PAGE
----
Beliefnet
Movie Mom

Once upon a time there was a movie studio that thought it could produce a hit with a performer best known for raunchy slacker comedies and a lot of money for special effects. This story does not turn out very happily ever after.

Adam Sandler plays Skeeter, a hotel handyman who dreams of being the manager. His sister Wendy (Courtney Cox) asks him to stay with her children while she interviews for a new job. He tells them a bedtime story which they embellish and the next day some of its most outlandish details start to come true, even a shower of gumballs. As Skeeter competes with the obsequious Kendall (Guy Pearce) who is the boyfriend of the hotel owner, for the position of manager of a fancy new facility, he tries to direct the bedtime stories to help him succeed. Each night’s story — whether about a knight, a cowboy, an outer space adventurer, or a gladiator — influences the next day’s events.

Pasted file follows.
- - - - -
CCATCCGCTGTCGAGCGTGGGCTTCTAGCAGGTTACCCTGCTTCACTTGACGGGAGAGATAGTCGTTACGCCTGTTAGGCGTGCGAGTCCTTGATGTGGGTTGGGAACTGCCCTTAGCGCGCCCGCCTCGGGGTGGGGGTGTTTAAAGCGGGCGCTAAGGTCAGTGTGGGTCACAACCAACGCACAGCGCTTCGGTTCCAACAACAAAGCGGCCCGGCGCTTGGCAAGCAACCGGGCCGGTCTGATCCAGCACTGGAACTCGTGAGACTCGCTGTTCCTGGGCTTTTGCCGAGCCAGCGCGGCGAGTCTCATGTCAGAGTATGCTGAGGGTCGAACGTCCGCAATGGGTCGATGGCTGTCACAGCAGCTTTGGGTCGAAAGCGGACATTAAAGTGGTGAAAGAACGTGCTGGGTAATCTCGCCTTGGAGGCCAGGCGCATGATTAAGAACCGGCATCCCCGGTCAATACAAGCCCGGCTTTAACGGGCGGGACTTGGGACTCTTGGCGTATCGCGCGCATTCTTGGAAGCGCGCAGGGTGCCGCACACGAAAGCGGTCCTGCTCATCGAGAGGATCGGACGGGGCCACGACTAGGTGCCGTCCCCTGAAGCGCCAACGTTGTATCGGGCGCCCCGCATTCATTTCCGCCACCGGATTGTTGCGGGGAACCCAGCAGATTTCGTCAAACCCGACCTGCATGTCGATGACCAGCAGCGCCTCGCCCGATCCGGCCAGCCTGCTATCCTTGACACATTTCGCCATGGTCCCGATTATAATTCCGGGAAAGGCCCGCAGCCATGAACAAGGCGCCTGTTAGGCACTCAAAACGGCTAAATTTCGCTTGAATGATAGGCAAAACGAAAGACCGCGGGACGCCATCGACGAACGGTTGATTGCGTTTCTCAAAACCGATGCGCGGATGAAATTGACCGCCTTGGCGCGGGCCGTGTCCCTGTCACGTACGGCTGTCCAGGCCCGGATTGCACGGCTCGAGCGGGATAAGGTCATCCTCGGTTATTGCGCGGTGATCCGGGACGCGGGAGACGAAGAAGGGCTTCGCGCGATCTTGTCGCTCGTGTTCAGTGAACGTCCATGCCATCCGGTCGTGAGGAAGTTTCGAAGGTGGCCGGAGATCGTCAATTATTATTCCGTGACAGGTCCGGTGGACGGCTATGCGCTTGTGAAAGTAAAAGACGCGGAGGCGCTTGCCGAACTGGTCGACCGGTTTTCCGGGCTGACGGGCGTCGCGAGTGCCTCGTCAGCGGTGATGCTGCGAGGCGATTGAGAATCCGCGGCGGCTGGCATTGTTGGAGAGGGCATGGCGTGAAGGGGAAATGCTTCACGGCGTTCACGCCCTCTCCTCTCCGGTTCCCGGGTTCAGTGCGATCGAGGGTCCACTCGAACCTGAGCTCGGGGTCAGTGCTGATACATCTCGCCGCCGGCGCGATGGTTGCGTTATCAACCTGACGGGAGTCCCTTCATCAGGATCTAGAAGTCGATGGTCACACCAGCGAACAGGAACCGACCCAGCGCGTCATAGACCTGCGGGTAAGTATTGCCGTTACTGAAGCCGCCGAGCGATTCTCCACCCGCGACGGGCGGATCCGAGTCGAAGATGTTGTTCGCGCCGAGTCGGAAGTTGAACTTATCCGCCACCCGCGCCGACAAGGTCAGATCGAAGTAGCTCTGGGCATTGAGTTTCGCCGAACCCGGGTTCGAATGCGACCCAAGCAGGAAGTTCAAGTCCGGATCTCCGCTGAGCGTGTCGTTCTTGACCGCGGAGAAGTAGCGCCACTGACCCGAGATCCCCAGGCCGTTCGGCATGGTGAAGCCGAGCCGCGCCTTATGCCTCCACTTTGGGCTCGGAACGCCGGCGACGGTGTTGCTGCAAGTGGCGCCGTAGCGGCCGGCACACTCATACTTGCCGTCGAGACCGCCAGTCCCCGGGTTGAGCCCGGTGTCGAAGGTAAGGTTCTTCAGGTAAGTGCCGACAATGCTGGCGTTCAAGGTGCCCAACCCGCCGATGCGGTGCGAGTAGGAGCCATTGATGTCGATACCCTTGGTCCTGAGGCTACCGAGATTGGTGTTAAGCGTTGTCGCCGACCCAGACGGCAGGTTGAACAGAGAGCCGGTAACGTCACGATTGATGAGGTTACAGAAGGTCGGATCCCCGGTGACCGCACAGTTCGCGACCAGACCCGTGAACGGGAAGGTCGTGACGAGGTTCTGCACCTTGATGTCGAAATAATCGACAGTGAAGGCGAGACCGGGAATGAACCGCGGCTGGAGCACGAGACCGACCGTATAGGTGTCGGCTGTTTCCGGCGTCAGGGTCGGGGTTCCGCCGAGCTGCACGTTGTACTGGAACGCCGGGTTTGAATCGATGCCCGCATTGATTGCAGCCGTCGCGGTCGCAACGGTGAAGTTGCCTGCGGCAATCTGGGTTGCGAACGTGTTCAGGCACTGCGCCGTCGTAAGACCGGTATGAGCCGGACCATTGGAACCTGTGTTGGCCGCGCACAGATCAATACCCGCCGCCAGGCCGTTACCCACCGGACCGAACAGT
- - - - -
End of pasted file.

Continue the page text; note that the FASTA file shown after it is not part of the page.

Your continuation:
The children in the audience laughed a lot at some of the silly details and schoolyard humor. And they enjoyed figuring out before Skeeter did that it was not the details he added to the story but the children’s ideas that shaped the real-world events. There are some marvelous special effects in the depiction of the stories, too. But anyone over the age of seven is unlikely to be more than mildly entertained by the film because of Sandler’s pudgy, barely-interested performance and a present-day storyline that is lackluster in contrast with the wild adventures of the bedtime sagas. Wendy’s “funny” restrictions on the children’s food and activities and a subplot intended to be suspenseful about whether her school will be torn down are distracting, especially when near the end there is a big waste of time when the film has to step up the pressure by putting children in senseless peril and dragging out the suspense. Keri Russell is radiant as always as Wendy’s friend and Skeeter’s love interest. Her brief appearance in the fantasy stories are as dazzling as the most elaborate special effects. The other characters are never as interesting as the time allotted to them means them to be. British bad boy Russell Brand is completely out of place as Skeeter’s friend and Guy Pearce is fighting at way below his weight class as Skeeter’s nemesis. We would all have done better if the children wrote the story.

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